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What is Crowd-Sourced Funding?

Crowd-sourced funding (“CSF”) is a financial service where start-ups and small businesses raise funds, generally from a large number of investors that invest small amounts of money.

It is emerging as a popular way to fund innovative business ideas.

 

 

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How Crowd-Sourced Funding is Regulated

Australian companies that meet certain eligibility requirements for CSF will be able to issue ordinary shares in their company to the general public in order to raise capital of up to $5 million per year.  This must be done through licensed CSF intermediaries who acts as a ‘gatekeeper’ between the company and investors.

How is crowd-sourced funding regulated?

The Corporations Amendment (Crowd-sourced Funding) Act 2017 and Corporations Amendment (Crowdsourced Funding) Regulations 2017 that came into effect on 29 September 2017 provide the legislative framework for crowd-sourced funding.

The main features of the CSF regime under the Act are:

  • reduced disclosure in the form of an offer document which contains prescribed minimum information and is to be published on a CSF intermediary’s platform;
  • CSF intermediaries will be required to hold an Australian Financial Services (AFS) Licence with the required authorisation to provide a CSF service;
  • the gatekeeper role of the CSF intermediary, including obligations to perform checks on companies and its directors, and the offer document;
  • retail investor protections including an investment cap of $10,000 per company in any 12-month period and a cooling-off period of 5 days to allow withdrawal from offers; and
  • temporary concessions for newly registered or converted public companies, for up to five years, from certain reporting, audit and corporate governance obligations.

What businesses are eligible for crowd-sourced funding?

Companies wishing to make a CSF offer:

  • must be an unlisted public company limited by shares with Australia as its principal place of business;
  • have a consolidated annual turnover and gross assets of less than $25 million;
  • can only raise $5 million through CSF per year and can only have one offer open at a time;
  • can only issue fully-paid ordinary shares.  Importantly, a CSF offeror cannot intend to use funds raised to make a loan to a related party.

What is a CSF intermediary?

A CSF intermediary is a licensed entity that operates an internet-based platform facilitating CSF offerings.

A CSF intermediary’s role will involve:

  • making all CSF offers on behalf of a company on the CSF intermediary’s platform;
  • prior to publishing an offer conducting a range of checks in relation to the company and its officers to ensure they are of ‘good fame and character’ and ensuring the CSF offer document is not misleading or deceptive or likely to mislead or deceive; and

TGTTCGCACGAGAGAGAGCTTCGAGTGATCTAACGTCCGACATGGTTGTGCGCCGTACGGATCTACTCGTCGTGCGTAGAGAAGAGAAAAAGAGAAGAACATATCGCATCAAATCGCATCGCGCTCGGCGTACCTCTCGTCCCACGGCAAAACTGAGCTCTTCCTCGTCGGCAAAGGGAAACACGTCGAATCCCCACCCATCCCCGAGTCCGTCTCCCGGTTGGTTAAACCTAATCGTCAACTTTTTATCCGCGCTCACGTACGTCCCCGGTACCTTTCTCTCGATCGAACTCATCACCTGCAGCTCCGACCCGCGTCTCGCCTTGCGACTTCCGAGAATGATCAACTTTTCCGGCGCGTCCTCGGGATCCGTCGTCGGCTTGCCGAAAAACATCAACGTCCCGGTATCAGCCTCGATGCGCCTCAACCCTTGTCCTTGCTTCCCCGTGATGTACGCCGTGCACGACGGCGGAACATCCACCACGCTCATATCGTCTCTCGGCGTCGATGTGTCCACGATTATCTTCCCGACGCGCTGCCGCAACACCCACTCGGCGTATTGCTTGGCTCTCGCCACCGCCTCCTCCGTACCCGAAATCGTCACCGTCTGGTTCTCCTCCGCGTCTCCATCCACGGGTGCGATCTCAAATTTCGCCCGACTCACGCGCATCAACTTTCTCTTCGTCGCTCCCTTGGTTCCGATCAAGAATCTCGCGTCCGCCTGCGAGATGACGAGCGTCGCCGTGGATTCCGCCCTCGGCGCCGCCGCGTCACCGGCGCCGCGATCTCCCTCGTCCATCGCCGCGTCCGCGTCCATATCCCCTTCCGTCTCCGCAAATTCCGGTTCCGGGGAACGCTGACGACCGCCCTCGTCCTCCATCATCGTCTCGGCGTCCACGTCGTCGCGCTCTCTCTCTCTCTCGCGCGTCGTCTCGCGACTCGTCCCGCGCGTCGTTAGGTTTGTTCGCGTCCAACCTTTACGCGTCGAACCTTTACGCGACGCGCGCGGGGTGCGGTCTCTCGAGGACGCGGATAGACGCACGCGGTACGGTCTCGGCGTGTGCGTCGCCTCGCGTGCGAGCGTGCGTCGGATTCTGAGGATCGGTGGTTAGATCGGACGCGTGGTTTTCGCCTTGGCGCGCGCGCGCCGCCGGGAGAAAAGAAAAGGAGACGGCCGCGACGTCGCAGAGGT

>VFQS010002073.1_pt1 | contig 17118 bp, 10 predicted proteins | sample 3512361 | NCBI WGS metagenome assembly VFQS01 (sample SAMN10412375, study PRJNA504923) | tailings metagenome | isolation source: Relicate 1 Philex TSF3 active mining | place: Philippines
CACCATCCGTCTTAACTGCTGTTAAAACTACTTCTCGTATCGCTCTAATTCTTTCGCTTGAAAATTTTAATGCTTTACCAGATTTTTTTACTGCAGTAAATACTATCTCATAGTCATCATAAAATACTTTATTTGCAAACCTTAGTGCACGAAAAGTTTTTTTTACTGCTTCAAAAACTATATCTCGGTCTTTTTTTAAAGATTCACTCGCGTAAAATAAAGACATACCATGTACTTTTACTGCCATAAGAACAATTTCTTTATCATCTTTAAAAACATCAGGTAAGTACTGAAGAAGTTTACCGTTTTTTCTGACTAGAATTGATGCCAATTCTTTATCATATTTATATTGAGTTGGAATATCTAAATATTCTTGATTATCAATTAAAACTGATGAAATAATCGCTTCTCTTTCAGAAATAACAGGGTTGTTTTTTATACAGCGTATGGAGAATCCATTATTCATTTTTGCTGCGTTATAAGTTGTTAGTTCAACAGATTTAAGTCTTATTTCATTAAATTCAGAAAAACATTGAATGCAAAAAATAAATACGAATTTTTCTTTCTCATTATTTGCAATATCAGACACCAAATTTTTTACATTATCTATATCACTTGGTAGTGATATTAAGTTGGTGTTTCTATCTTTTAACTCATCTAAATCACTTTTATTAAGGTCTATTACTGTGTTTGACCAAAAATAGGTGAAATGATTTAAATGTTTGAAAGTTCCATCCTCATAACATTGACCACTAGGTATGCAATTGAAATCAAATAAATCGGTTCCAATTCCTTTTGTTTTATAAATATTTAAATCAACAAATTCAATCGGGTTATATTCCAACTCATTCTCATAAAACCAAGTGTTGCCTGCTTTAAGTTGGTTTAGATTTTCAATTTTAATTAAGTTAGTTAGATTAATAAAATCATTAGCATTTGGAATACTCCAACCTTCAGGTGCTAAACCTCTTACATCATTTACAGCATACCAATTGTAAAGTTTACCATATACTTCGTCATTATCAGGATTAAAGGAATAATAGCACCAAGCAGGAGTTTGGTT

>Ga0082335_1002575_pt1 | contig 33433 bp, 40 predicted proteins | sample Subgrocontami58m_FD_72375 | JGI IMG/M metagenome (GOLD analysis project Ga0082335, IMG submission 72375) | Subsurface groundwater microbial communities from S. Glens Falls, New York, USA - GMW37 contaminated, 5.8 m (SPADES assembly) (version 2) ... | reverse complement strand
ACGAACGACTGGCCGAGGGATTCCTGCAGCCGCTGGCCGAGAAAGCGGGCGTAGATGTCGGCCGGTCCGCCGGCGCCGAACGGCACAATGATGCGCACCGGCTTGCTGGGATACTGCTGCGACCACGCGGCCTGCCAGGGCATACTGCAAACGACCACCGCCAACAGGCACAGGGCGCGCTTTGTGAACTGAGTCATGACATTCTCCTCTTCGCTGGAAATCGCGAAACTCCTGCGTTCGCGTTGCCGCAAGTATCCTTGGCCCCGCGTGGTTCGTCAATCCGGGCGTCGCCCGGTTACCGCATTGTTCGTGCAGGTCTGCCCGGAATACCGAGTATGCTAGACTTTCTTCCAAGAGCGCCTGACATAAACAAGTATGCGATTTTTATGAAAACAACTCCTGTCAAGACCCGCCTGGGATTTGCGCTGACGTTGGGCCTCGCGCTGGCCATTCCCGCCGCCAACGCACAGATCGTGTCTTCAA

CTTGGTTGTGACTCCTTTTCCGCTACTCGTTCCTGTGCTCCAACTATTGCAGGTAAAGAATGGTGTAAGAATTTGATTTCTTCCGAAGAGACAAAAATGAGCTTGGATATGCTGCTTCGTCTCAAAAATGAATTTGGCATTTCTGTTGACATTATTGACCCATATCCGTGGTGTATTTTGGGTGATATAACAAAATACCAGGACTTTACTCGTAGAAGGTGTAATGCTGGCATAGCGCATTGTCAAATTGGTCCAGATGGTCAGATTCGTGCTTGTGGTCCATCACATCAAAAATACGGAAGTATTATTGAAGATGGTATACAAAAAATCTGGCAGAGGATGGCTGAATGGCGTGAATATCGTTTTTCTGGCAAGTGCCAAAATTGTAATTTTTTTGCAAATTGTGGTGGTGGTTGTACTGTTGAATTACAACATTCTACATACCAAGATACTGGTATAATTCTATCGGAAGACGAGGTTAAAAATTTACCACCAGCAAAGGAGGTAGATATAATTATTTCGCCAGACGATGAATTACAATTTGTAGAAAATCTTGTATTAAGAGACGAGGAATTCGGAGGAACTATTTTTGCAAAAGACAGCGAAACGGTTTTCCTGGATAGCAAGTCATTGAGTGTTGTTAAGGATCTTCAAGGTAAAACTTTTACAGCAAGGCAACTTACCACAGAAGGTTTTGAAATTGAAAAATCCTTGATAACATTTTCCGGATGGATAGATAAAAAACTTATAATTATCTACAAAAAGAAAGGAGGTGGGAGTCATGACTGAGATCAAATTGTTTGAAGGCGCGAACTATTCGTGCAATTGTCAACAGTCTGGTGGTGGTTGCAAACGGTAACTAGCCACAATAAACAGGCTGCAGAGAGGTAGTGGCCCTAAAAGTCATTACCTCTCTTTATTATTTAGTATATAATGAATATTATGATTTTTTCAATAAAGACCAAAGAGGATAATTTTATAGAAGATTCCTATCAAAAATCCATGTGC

• handling all applications received in response to the CSF offer and all applications monies as part of the hosting arrangements.

A CSF intermediary must hold an AFS licence with an authorisation to provide a CSF service and will be subject to the AFSL obligations under the Corporations Act 2001 (Cth). ASIC has released Regulatory Guide 262: Crowd-sourced funding: Guide for intermediaries which provide further details in relation to the licensing requirements and ongoing obligations of CSF intermediaries. Further information can also be found on ASIC’s website.

For assistance with applying for an AFS licence to operate as a CSF intermediary, please contact us.

Does the AML/CTF regime apply?

Yes, the AML/CTF regime will apply to CSF intermediaries as they are financial service providers that are considered reporting entities under the AML/CTF Act and Rules. This means that CSF intermediaries will be required to identify their clients and verify their identity. The information required to be collected from clients is detailed in the AML/CTF Rules.  In addition, CSF intermediaries are required to report all suspicious matters to AUSTRAC, along with an annual compliance report which provides AUSTRAC with a self-assessment of the CSF intermediary’s AML/CTF compliance throughout the year.

Depending on the business model and the nature of financial services to be provided, the transaction reporting obligations may vary. It is crucial for CSF intermediaries to understand its AML/CTF obligations, establish appropriate AML/CTF compliance program, which usually include an AML/CTF Policy and Risk Matrix, carry out staff training and conduct regular compliance review of its implementation of the AML/CTF compliance program.

Other Things You Need to Consider

There are various aspects to operating as a CSF intermediary including:

  • Preparation of the appropriate disclosure documents – the Corporations Amendment (Crowd‑sourced Funding) Regulations 2017 sets out the minimum requirements of a CSF offer document;
  • Putting in place the appropriate processes to conduct checks on the offer documents, the CSF company and its officers prior to an offer being published;
  • Developing and operating a CSF platform in line with the regulatory requirements including the prominent display of the prescribed CSF risk warnings and the provision of a communication platform; and
  • Compliance with the strict advertising rules.

Sophie Grace provides effective and practical guidance to CSF intermediaries to assist you in establishing and operating your CSF Intermediary business. Please contact us to discuss further.